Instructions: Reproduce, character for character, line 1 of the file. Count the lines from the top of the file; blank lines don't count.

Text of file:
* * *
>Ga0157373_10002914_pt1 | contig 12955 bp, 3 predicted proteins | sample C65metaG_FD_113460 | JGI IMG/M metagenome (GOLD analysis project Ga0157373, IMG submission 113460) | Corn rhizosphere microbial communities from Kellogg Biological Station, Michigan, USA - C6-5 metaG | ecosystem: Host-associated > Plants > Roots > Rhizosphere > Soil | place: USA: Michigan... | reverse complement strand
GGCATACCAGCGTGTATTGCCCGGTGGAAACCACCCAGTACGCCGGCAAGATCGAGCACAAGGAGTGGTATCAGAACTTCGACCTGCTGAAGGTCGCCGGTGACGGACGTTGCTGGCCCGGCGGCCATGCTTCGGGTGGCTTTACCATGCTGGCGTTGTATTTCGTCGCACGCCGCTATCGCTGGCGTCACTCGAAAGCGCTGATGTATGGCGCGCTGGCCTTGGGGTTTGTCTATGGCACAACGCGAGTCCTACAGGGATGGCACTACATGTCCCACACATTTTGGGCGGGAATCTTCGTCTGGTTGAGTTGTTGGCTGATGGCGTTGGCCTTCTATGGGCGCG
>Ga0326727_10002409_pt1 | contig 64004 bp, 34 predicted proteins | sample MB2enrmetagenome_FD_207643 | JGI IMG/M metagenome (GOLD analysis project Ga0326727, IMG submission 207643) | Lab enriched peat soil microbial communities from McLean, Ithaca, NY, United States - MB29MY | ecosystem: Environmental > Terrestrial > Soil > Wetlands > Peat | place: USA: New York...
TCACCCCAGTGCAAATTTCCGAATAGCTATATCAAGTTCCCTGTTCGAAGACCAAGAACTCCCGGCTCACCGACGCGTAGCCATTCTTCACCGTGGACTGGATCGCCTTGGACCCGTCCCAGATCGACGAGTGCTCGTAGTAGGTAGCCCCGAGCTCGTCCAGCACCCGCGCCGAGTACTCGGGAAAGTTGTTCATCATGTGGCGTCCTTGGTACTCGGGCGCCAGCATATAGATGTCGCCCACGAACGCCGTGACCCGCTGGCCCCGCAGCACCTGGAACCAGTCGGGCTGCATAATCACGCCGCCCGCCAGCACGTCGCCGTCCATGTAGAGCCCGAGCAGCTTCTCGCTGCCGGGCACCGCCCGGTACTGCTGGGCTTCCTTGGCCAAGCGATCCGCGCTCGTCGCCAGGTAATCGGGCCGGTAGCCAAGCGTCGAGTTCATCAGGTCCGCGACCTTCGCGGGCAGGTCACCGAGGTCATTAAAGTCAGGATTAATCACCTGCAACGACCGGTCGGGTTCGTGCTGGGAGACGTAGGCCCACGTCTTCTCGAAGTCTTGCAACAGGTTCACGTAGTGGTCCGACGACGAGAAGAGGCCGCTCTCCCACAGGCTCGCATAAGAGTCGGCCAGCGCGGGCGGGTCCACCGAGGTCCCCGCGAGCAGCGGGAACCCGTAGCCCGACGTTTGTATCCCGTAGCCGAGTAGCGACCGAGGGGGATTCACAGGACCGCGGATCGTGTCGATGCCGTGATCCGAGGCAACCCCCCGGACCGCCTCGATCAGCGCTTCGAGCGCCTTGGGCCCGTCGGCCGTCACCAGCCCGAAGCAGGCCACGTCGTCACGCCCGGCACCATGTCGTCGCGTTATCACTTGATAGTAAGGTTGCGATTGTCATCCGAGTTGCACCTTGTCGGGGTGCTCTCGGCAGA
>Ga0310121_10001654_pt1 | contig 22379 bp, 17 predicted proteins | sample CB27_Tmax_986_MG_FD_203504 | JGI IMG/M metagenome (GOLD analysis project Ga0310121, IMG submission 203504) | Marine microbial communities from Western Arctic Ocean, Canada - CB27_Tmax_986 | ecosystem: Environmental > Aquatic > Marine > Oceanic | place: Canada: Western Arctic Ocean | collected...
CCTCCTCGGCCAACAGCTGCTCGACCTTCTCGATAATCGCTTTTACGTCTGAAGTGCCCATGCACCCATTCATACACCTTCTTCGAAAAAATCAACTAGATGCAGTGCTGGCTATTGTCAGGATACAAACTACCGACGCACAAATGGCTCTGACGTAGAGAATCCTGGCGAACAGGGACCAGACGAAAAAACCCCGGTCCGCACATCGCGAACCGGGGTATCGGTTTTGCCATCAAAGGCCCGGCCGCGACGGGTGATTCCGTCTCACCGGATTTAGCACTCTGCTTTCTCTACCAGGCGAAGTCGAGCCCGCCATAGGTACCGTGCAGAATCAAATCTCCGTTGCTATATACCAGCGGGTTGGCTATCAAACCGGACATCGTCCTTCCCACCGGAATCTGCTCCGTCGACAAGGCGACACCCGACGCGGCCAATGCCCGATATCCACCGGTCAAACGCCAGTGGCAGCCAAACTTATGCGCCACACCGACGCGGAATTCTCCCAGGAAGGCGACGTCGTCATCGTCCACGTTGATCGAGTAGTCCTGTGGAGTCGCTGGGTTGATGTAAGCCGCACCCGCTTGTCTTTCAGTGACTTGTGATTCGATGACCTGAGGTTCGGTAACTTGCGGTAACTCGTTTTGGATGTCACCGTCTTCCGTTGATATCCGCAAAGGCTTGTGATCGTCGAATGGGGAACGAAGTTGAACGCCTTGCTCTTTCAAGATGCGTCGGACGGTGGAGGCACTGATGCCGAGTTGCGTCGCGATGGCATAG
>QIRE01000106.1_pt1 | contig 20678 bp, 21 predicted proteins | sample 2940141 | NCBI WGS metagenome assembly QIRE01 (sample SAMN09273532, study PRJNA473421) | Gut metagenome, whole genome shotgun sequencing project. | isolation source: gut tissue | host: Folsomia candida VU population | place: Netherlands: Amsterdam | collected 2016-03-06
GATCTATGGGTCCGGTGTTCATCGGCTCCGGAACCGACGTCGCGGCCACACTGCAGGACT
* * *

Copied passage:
>Ga0157373_10002914_pt1 | contig 12955 bp, 3 predicted proteins | sample C65metaG_FD_113460 | JGI IMG/M metagenome (GOLD analysis project Ga0157373, IMG submission 113460) | Corn rhizosphere microbial communities from Kellogg Biological Station, Michigan, USA - C6-5 metaG | ecosystem: Host-associated > Plants > Roots > Rhizosphere > Soil | place: USA: Michigan... | reverse complement strand